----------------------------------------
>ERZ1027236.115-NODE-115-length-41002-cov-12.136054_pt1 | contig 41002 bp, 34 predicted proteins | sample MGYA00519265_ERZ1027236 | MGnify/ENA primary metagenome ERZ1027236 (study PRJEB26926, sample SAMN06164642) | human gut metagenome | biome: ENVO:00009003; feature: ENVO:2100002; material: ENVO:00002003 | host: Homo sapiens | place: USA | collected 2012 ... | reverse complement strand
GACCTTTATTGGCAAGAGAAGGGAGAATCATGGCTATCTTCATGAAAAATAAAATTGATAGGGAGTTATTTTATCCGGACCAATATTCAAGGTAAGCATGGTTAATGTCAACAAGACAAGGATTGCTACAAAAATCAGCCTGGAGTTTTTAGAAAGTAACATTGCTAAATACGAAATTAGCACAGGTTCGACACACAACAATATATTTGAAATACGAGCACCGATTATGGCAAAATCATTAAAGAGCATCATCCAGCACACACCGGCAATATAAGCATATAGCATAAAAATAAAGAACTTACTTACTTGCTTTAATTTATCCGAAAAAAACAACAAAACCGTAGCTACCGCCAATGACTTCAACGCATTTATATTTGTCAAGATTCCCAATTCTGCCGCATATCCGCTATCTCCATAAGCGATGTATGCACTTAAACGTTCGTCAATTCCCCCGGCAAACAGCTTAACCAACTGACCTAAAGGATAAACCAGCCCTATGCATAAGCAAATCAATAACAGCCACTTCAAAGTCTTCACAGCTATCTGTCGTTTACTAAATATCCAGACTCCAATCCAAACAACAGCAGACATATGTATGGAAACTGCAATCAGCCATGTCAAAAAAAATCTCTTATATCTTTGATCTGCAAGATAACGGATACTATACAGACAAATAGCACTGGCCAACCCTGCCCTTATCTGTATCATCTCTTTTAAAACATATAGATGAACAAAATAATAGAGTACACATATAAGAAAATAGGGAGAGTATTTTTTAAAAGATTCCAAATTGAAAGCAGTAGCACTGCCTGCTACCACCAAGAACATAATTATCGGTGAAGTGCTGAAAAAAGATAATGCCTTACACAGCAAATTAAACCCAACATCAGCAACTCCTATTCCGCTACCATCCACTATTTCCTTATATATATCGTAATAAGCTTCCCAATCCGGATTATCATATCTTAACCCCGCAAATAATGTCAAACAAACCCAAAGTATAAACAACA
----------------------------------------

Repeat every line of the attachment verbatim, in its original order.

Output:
>ERZ1027236.115-NODE-115-length-41002-cov-12.136054_pt1 | contig 41002 bp, 34 predicted proteins | sample MGYA00519265_ERZ1027236 | MGnify/ENA primary metagenome ERZ1027236 (study PRJEB26926, sample SAMN06164642) | human gut metagenome | biome: ENVO:00009003; feature: ENVO:2100002; material: ENVO:00002003 | host: Homo sapiens | place: USA | collected 2012 ... | reverse complement strand
GACCTTTATTGGCAAGAGAAGGGAGAATCATGGCTATCTTCATGAAAAATAAAATTGATAGGGAGTTATTTTATCCGGACCAATATTCAAGGTAAGCATGGTTAATGTCAACAAGACAAGGATTGCTACAAAAATCAGCCTGGAGTTTTTAGAAAGTAACATTGCTAAATACGAAATTAGCACAGGTTCGACACACAACAATATATTTGAAATACGAGCACCGATTATGGCAAAATCATTAAAGAGCATCATCCAGCACACACCGGCAATATAAGCATATAGCATAAAAATAAAGAACTTACTTACTTGCTTTAATTTATCCGAAAAAAACAACAAAACCGTAGCTACCGCCAATGACTTCAACGCATTTATATTTGTCAAGATTCCCAATTCTGCCGCATATCCGCTATCTCCATAAGCGATGTATGCACTTAAACGTTCGTCAATTCCCCCGGCAAACAGCTTAACCAACTGACCTAAAGGATAAACCAGCCCTATGCATAAGCAAATCAATAACAGCCACTTCAAAGTCTTCACAGCTATCTGTCGTTTACTAAATATCCAGACTCCAATCCAAACAACAGCAGACATATGTATGGAAACTGCAATCAGCCATGTCAAAAAAAATCTCTTATATCTTTGATCTGCAAGATAACGGATACTATACAGACAAATAGCACTGGCCAACCCTGCCCTTATCTGTATCATCTCTTTTAAAACATATAGATGAACAAAATAATAGAGTACACATATAAGAAAATAGGGAGAGTATTTTTTAAAAGATTCCAAATTGAAAGCAGTAGCACTGCCTGCTACCACCAAGAACATAATTATCGGTGAAGTGCTGAAAAAAGATAATGCCTTACACAGCAAATTAAACCCAACATCAGCAACTCCTATTCCGCTACCATCCACTATTTCCTTATATATATCGTAATAAGCTTCCCAATCCGGATTATCATATCTTAACCCCGCAAATAATGTCAAACAAACCCAAAGTATAAACAACA